In the process of studying, a lot of tickets went through my reader. Some I rolled up my sleeves, got out of the garbage, bought some - I looked at what was written on them, then I went through and looked again. These were tickets of almost all types, with the possible exception of the Ultralight ticket for 70 trips. After a couple of weeks, I accumulated a large and sorted database of dumps of different tickets and in different states. There were dumps taken from the same ticket after each trip, and several tickets with metro numbers going in a row. My collection even got several dumps of two different temporary unified social tickets (one was issued for a period of 5 days, the other 30), shot after a certain time interval. These turned out to be very interesting specimens, and at the same time very rare (I got them first-hand with an immediate return, only to "read").
In fact, this is almost the only type of Ultralight that works not only in the subway, but also in land transport. In addition, only this type of ticket has no limit on the number of trips. Subsequently, it was they who served me a great service ... I collected this whole zoo for one purpose - to clearly determine the structure and format of recording data on the ticket. Of course, some fields were immediately visible with the naked eye, but some were not. For example, I did not immediately understand where the number of the metro ticket is recorded (the same one that is printed on it). Awareness came by accident. The fact is that I (as I think most of us), looking at the hex, used to align information for myself bytes and think, at least, bytes. It turned out that this approach is incorrect here. Looking at a ticket dump, you need to think in smaller units - tetrads, and sometimes bits. I understood this when I finally “saw” the ticket number - it turned out to be shifted by 4 bits relative to the beginning of the byte, and the remaining 4 bits from both sides of the number were occupied by other official information. After some time, the format for recording data on tickets became almost completely understood.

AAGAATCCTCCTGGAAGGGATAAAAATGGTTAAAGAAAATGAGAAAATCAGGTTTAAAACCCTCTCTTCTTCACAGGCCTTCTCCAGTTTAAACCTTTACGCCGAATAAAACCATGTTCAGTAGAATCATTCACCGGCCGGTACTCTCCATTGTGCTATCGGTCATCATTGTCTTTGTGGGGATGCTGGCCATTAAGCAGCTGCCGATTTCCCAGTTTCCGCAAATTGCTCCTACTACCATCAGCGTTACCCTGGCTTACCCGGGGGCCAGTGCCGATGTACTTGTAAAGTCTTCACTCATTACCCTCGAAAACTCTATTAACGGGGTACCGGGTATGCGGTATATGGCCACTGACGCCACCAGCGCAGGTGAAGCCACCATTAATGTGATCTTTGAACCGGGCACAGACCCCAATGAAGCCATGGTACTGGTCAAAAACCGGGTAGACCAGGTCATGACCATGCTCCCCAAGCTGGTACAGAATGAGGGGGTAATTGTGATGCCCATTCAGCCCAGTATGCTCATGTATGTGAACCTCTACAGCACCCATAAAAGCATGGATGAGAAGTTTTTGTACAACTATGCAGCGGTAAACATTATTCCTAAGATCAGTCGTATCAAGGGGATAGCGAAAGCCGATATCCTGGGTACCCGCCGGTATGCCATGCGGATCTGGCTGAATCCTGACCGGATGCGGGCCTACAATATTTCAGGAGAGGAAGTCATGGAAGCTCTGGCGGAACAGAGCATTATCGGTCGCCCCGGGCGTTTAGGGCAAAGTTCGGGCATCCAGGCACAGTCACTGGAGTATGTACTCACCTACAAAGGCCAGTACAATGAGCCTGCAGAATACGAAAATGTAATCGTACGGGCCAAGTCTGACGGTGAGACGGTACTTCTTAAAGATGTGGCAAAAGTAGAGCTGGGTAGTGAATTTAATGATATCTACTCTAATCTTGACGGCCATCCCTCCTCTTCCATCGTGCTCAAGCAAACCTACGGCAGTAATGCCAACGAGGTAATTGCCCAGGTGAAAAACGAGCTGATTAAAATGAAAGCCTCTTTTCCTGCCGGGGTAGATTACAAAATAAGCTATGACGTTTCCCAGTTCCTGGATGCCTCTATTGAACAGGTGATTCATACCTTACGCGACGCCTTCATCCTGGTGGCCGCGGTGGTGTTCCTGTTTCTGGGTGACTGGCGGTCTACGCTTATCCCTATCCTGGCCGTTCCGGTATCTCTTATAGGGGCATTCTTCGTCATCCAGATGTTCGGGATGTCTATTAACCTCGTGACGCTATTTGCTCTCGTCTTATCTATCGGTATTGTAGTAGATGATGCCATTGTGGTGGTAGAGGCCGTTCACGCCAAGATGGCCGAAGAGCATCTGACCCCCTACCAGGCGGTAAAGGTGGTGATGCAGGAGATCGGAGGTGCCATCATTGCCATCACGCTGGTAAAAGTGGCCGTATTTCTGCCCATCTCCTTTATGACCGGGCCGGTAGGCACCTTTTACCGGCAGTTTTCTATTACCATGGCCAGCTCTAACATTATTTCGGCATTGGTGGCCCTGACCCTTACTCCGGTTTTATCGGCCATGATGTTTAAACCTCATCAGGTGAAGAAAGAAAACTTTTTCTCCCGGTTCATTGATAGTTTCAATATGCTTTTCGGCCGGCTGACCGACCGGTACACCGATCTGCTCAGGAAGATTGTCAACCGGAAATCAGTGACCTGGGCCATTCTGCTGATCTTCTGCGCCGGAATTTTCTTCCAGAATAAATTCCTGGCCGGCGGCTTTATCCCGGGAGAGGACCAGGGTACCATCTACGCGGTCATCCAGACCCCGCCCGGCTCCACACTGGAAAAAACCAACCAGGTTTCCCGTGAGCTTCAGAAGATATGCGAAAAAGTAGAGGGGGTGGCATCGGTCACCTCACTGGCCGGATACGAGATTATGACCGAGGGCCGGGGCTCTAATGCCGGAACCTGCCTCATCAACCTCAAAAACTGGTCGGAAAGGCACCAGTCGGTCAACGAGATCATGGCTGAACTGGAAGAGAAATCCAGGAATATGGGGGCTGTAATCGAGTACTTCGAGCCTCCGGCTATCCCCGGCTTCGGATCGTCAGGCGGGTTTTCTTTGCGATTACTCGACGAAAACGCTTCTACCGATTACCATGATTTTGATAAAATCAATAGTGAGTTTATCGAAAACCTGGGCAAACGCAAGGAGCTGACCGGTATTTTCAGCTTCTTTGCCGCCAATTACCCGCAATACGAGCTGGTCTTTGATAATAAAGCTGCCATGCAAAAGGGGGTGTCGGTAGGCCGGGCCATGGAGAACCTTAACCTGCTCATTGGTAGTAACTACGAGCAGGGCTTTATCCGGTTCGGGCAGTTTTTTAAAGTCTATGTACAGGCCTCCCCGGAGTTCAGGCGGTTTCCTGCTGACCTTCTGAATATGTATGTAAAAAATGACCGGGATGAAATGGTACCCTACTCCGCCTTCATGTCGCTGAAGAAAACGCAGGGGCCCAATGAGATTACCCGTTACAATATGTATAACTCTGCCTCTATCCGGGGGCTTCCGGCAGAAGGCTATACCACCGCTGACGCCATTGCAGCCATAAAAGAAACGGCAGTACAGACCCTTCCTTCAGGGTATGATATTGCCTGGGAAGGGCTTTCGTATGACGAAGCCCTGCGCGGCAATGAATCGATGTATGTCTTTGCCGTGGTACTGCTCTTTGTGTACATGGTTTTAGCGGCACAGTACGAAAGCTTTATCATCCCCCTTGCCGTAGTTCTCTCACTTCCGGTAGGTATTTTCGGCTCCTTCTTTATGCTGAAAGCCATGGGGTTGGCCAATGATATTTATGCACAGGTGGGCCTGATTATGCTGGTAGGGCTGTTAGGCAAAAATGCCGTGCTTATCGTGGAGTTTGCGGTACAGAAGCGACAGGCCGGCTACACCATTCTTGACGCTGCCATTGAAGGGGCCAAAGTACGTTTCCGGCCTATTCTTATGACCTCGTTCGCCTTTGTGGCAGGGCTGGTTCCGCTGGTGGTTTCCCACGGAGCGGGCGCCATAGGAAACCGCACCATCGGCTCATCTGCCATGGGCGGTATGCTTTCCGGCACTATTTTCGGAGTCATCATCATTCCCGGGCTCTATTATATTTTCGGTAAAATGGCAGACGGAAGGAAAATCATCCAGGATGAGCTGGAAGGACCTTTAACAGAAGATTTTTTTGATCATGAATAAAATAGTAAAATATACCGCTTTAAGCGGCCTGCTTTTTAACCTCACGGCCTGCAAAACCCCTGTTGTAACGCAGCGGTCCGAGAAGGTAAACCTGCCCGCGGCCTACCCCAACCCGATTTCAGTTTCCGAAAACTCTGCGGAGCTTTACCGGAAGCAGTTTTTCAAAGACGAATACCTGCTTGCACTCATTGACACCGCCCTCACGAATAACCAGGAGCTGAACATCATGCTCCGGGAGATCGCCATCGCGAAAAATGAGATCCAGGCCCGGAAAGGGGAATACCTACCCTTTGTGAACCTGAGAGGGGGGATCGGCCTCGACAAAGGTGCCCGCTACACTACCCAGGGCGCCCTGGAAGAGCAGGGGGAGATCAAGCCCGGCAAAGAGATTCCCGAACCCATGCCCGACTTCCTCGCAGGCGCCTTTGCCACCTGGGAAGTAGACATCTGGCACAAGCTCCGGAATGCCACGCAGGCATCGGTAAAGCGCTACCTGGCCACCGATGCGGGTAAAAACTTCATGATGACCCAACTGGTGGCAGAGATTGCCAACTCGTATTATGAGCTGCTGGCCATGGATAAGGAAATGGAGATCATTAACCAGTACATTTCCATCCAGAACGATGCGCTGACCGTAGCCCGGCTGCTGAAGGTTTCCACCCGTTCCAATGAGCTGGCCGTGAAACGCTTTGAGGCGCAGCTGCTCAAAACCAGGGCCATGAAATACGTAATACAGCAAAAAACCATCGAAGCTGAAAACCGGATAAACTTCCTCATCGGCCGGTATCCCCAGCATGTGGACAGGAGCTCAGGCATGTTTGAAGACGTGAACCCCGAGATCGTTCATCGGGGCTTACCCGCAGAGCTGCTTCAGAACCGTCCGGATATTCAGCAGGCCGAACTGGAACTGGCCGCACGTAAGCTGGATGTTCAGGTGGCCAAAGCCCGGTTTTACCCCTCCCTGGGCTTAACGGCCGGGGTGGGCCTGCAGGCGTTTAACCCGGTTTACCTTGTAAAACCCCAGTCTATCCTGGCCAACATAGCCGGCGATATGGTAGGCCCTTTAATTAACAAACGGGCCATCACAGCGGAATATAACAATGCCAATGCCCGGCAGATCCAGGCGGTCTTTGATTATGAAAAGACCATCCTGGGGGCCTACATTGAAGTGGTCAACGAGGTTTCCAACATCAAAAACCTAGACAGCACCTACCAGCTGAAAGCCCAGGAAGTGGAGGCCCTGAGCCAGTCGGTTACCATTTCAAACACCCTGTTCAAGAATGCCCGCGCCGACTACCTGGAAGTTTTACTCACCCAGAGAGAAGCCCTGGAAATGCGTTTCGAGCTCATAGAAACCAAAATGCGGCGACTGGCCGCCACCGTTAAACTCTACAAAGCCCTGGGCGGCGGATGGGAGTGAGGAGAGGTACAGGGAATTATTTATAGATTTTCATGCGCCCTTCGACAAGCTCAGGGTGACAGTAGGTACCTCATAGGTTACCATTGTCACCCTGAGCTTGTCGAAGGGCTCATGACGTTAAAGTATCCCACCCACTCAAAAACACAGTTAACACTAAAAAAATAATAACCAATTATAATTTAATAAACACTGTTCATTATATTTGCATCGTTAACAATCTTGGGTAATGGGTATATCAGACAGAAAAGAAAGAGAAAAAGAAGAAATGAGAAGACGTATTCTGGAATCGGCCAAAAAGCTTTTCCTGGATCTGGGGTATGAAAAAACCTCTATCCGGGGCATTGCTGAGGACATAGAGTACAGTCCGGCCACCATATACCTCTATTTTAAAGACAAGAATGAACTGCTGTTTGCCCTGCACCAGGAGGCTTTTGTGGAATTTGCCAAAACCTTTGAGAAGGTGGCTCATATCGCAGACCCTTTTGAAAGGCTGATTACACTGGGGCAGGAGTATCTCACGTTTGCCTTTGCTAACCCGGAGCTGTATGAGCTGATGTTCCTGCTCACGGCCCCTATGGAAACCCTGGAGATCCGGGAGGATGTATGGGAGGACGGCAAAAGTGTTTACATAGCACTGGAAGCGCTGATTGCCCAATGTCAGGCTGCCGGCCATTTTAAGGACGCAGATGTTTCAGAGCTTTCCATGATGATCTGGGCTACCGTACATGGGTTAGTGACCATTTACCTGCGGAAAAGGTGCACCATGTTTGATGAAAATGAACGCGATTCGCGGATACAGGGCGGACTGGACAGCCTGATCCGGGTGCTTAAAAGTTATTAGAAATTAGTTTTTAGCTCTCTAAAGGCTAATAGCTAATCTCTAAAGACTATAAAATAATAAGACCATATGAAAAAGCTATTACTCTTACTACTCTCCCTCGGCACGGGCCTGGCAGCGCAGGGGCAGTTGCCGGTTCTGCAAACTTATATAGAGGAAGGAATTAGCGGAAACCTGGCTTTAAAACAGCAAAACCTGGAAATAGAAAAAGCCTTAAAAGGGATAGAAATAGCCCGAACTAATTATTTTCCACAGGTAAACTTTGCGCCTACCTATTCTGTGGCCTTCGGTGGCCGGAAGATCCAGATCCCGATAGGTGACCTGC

It became obvious where and how all dates, counters, identifiers are stored. Only a couple of fields remained, the purpose of which was unclear simply because the data in them was the same from dump to dump. But on this, all the joy ended - it would be foolish to assume that such tickets could leave unprotected. Each dump contained 32 bits of various information that did not correlate with the rest of the content. I suggested that this is a kind of checksum, a “hash” of the data recorded on the ticket. All attempts to estimate or calculate these 32 bits turned out to be a complete failure (in particular, there was an assumption that this is some kind of CRC32, with a non-standard polynomial and a starting value).
When trying to change at least one and a half bits of information inside the ticket, the check terminal in the metro highlighted “BAD TICKET”, pounding the last nails into the coffin lid with a heavy jack. Of course, there were attempts to bypass the system in other ways, for example, trying to copy a ticket to a blank one-on-one card (here, alas, the factory serial prevented, which, as it turned out, also participated in the generation of the "hash") or set the lock bits in this way to prevent the turnstile from changing the contents of the ticket. The checkout terminal recognized such an “eternal” ticket, but refused to start the turnstile ... Thus, I ran into the wall. In that big, strong concrete wall, about which many have the habit of killing themselves with a running start. Having not found any information on the forums and boards, I decided that my research was finished on that - there were no more ways, and put a bullet in it. As it turned out, in vain ...
Strange acquaintance
September evening was no different from the others. It was almost night, the street was cool and damp. I sat in front of the monitor screen, and, while drinking warm, slightly sweet green tea, peacefully raised a board for my next piece of work. DipTarce, a little bashorg, ICQ ... Someone called on Skype - distract! Again, ICQ, again DipTrace - in general, everything is as usual. Once again, an ICQ window fell into the foreground - someone, hitherto unknown to me, wrote "Hello." I, without hesitating, answered the same. The following message was a turning point in the whole story: “You seem to be interested in the subway, I have a little junk here. If you're interested, let's meet, I'll tell you. ” At first, I was a little embarrassed and alert (maybe a divorce or a fraud, or maybe the “special services” became interested - paranoia takes its toll), but then I thought: why not?